• models the time to the -th Poisson arrival with arrival rate
  • gamma pdf ( becomes exponential pdf with rate ):

Weibull distribution

  • support for , positive skewness (lean left)
  • decreasing will push distribution towards the left; at low , left tail will disappear and distribution will resemble exponential
  • If , then
  • Weibull pdf ( becomes exponential pdf with rate ):

Erlang distribution

  • arise from teletraffic engineering: time to -th call

beta distribution

  • support for
  • allows negative skewness
  • two shape parameters and , and lower- and upper-bounds on data ( and )

extreme value distribution (i.e. Gumbel minimum distribution)

  • negatively skewed
  • Gumbel maximum distribution, , is positively skewed
  • Limiting distribution of the max/min value of iid samples from with
  • standard cdf:

Rayleigh distribution

  • positively skewed
  • modelling the -norm of two iid normal distribution with zero mean (e.g., orthogonal components of a 2D vector)

Maxwell-Boltzmann distribution

  • positively skewed
  • 3D counterpart of Rayleigh distribution
  • arise from thermodynamic: probability of a particle in speed if temperature is

Chi-squared distribution

  • distribution of the sum of the square of i.i.d. standard normal random variables
  • mean , variance
  • PDF with degrees of freedom:

F-distribution

  • Distribution of a random variable defined as the ratio of two independent -distributed random variables, with degrees of freedom and respectively
  • Commonly used in ANOVA
  • PDF, with degrees of freedom and , involves beta function :

Student’s t distribution

  • Distribution of normalized sample mean of observations from a normal distribution,
  • Equivalently, this is the distribution of for is standard normal and is chi-square with degrees of freedom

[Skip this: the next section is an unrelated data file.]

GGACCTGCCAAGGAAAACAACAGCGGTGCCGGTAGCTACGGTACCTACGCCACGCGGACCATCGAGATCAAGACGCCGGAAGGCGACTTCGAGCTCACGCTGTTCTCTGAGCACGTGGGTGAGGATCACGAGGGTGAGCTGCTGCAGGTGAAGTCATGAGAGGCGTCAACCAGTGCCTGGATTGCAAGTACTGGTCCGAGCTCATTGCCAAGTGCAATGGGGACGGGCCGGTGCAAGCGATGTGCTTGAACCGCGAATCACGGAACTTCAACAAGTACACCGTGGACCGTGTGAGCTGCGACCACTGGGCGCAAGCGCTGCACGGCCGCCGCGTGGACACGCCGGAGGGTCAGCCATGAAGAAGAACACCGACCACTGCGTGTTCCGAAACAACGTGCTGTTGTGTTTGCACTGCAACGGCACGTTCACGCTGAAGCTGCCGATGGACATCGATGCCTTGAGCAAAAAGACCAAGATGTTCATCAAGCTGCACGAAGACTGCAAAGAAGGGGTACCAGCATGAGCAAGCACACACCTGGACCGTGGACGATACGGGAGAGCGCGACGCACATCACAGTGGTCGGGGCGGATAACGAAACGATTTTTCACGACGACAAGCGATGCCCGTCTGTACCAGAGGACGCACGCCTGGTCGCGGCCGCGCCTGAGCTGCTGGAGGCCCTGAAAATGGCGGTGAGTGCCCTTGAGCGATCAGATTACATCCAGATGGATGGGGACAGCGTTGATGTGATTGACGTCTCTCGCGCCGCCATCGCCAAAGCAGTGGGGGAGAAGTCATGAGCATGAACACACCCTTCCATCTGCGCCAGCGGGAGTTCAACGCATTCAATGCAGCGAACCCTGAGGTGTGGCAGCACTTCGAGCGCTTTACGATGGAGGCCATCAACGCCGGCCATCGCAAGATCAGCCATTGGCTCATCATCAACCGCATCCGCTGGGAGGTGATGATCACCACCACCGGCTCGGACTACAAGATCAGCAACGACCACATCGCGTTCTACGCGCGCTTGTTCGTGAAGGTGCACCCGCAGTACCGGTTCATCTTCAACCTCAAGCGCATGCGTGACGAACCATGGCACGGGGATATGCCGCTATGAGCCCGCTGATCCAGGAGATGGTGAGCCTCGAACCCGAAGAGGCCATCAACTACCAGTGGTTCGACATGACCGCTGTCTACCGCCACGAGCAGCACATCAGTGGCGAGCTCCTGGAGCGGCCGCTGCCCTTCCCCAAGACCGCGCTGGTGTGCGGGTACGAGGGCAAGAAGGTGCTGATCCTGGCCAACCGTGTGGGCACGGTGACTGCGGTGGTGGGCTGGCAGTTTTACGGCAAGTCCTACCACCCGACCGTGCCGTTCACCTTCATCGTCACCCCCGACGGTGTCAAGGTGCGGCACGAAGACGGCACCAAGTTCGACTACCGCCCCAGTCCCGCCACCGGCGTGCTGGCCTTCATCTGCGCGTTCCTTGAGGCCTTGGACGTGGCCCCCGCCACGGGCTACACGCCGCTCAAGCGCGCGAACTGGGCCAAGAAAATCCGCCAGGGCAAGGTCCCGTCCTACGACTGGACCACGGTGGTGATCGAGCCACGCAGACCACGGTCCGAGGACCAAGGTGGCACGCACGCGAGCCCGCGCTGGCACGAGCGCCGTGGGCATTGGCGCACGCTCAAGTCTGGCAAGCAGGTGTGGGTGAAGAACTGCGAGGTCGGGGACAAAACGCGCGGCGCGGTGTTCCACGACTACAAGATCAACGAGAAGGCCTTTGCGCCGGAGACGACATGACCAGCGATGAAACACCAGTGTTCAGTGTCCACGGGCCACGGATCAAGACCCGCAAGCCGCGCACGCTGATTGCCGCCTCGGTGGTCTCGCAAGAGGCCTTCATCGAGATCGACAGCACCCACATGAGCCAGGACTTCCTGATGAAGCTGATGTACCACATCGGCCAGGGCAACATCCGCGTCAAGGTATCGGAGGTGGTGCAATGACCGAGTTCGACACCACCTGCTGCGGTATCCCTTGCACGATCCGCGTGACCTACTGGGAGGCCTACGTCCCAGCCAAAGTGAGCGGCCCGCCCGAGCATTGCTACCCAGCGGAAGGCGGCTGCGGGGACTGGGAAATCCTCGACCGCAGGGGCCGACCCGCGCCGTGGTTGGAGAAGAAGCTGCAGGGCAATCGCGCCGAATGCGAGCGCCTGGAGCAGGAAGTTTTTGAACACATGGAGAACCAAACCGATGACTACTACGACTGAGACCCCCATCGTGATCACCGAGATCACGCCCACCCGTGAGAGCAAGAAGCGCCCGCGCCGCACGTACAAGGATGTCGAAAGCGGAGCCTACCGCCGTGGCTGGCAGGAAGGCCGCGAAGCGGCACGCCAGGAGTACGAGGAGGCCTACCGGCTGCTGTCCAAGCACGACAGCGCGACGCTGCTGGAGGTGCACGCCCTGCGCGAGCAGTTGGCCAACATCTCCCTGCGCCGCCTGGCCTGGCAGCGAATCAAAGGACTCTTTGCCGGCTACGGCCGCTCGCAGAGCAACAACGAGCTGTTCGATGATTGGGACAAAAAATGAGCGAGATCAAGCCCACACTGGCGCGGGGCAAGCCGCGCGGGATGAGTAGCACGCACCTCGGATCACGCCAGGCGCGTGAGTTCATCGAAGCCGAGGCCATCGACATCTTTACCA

• t distribution with is Cauchy distribution
  • PDF with degree of freedom :

test of fit for distributions

Kolmogorov-Smirnov test (K-S test, on cumulative distribution function )

  • if sample comes from distribution, converges to 0 a.s. as number of samples goes to infinity

Shapiro-Wilk test

  • test of normality in frequentist statistics (i.e. for in normal distribution)
  • is the sample mean
  • where is vector of expected values of the order statistics from normal distribution and the covariance matrix of those order statistics

Anderson-Darling test

  • test whether a sample comes from a specified distribution
  • is weighted distance between and , with more weight on tails of the distribution

Pearson’s test

  • test for categories fit a distribution: checking observed frequency against expected frequency according to distribution for each of categories
  • degree of freedom: minus number of parameters of the fitted distribution

Reference

Lawrence M. Leemis and Jacquelyn T. McQuestion. Univariate Distribution Relationships, Am Stat, 62(1) pp.45–53, 2008, DOI: 10.1198/000313008X270448

Aswath Damodaran. Probabilistic approaches: Scenario analysis, decision trees and simulations (PDF, the appendix is also available separately) and includes the following chart for choosing a distribution: